As I try to examine a bit further the intuitions that I discern to be at work in my proposal, my mind goes to the situation of someone who had been baptized as a morally mature young adult, but whose succeeding life was not Christian. In principle, I would discourage the rebaptism of a person who had lapsed from faith and simply wanted a new start. But where a person now looks back on his supposed “believer baptism” and acknowledges that he really didn’t have faith at that time, I can see merit in allowing him now to testify publicly to his allegiance to Christ. He might, for instance, have been a teenager who was interested in a girl who refused to keep going out with him if he didn’t get baptized, but he acknowledges now that his motives in being baptized were thoroughly insincere and that he did not really know Christ at that time. Here then, we have an analogy between a person who was baptized as an infant and one who was baptized as a professed believer, and I think the latter case shines light on my rationale with regard to the former.

    After 24 years on the fringe of a Mennonite congregation where I was only an associate member because I was not a pacifist, it has been a long time since I was involved closely in church leadership. I’m pondering issues at a distance from the position of one who is actually contributing to policy formulation in a congregation. That is probably less than an ideal standpoint for dealing with this issue.

    Thanks for raising these questions, Stan. They have helped me to pursue a bit further just what it is that informed my “policy” proposal. I am now in the position of being still favorably inclined to that policy, but feeling a bit shaky about the theology that informs it. I’m not used to finding myself in that position, and so I’m not doing very well at extricating myself from the confusion I’ve generated. Sorry about that. It looks like this is still a work in progress.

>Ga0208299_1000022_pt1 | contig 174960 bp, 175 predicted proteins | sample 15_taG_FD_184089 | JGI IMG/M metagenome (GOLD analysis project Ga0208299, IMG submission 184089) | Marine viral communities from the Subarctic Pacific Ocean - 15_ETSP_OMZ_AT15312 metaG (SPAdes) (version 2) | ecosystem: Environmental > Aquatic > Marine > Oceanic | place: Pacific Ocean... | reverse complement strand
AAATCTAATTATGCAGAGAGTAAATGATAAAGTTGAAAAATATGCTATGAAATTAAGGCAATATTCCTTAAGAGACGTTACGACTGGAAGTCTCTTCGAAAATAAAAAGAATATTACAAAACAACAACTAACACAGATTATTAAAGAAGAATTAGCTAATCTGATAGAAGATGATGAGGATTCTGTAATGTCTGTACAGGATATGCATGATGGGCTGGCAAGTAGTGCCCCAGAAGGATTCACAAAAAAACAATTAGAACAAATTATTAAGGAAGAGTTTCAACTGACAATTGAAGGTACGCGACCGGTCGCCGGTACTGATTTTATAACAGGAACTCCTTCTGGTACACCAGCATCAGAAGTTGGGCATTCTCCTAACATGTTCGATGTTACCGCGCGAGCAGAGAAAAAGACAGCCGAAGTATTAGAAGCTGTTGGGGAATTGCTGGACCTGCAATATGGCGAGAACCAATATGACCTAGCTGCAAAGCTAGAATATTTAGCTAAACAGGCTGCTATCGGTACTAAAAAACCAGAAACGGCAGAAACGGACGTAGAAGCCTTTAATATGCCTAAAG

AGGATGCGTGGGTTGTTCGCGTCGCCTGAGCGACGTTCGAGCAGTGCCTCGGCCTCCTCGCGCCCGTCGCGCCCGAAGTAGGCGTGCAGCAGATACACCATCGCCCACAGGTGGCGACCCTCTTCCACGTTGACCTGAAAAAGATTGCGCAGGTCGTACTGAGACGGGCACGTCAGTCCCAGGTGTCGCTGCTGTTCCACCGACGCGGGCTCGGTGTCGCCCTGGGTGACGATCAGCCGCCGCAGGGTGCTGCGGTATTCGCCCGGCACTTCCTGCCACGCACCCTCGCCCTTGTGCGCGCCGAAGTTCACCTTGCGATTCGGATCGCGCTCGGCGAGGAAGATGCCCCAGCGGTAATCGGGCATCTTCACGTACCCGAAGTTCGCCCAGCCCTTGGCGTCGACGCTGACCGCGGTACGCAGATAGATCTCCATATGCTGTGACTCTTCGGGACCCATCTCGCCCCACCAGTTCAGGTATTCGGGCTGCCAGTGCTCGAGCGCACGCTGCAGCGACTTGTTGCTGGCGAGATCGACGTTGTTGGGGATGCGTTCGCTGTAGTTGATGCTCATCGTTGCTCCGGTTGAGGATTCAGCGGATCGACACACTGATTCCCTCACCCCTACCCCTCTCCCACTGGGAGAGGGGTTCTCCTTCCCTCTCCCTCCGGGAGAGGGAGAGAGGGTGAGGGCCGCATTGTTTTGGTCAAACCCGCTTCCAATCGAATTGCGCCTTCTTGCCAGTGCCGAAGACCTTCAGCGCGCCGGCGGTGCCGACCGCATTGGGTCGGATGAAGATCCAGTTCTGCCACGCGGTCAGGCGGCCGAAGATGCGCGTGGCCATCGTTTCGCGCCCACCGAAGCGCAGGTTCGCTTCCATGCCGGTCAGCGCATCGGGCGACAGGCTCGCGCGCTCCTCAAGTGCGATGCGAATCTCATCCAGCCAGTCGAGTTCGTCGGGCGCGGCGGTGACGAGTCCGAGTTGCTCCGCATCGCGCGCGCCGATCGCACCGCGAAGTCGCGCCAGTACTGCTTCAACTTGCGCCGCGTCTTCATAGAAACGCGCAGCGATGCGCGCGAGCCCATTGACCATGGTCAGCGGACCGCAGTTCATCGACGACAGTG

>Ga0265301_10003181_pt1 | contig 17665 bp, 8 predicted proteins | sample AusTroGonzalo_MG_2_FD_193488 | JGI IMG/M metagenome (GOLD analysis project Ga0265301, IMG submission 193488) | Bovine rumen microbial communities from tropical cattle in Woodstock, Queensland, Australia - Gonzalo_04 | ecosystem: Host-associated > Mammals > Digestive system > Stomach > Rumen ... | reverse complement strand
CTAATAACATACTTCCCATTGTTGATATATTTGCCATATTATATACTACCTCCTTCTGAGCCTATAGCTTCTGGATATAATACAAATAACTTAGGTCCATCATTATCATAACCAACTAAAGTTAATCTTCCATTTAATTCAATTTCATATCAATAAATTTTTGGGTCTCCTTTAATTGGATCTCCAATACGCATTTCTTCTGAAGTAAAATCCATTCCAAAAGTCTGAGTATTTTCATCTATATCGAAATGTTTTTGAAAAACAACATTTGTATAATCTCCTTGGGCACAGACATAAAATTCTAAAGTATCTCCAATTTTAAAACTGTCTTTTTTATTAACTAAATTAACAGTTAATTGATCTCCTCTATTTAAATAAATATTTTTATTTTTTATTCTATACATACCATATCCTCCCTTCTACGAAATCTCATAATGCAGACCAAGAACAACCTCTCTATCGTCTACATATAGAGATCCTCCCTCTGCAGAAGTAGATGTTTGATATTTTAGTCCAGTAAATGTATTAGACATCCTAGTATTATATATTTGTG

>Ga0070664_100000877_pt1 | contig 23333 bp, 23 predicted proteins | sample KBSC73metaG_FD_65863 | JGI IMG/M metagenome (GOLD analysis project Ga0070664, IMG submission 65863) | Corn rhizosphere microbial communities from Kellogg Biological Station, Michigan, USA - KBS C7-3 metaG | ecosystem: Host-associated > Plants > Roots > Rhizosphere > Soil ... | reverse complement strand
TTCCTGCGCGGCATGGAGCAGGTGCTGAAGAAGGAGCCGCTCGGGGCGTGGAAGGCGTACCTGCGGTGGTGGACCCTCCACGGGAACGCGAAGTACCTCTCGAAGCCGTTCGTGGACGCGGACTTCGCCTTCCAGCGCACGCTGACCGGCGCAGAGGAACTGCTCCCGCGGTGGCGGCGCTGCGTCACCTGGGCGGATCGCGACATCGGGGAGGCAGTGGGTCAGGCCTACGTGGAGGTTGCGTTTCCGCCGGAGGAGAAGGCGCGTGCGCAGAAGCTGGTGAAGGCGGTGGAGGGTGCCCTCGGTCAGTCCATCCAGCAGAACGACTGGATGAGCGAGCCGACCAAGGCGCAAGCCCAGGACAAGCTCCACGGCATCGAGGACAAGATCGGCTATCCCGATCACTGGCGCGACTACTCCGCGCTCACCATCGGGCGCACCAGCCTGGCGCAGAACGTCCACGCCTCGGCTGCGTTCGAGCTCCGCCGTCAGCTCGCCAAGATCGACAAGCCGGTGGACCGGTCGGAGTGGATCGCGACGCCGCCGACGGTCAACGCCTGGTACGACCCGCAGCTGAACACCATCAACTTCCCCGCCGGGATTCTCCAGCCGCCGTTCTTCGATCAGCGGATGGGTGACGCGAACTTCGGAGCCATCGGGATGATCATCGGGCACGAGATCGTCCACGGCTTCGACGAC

• Wm Tanksley Jr says:

      Fascinating questions. I’m at rather the same place myself, and it turns out that my pastor would also accept the infant baptism of a person who believes that they received Christian baptism.

  4. Stan Fowler says:

    Terry, I’m sorry for appearing overly aggressive by sending two virtually identical posts! I thought that neither one had been received, and now I see otherwise. I am not unsympathetic to where your thought is going, because I recognize that the adult baptism of someone who has been following Christ for many years does not do what baptism does in the NT. But neither did their infant baptism do that, so that creates a bit of a dilemma. I don’t see any straightforward answer in Scripture, because in the NT there is no concept of an unbaptized believer. So I am open to the kind of theologizing that you are doing.
    What you are suggesting is not dual-practice, but it approximates it in some ways. Bill Kynes is, of course, in the EFCA, which is dual-practice in principle. But I have read articles by EFCA leaders who admit that what tends to happen in that context is that baptism becomes trivialized in a way that is foreign to the NT.
    I fear that there is no easy solution, and I do wish that my fellow Baptists would be a bit more willing to admit that.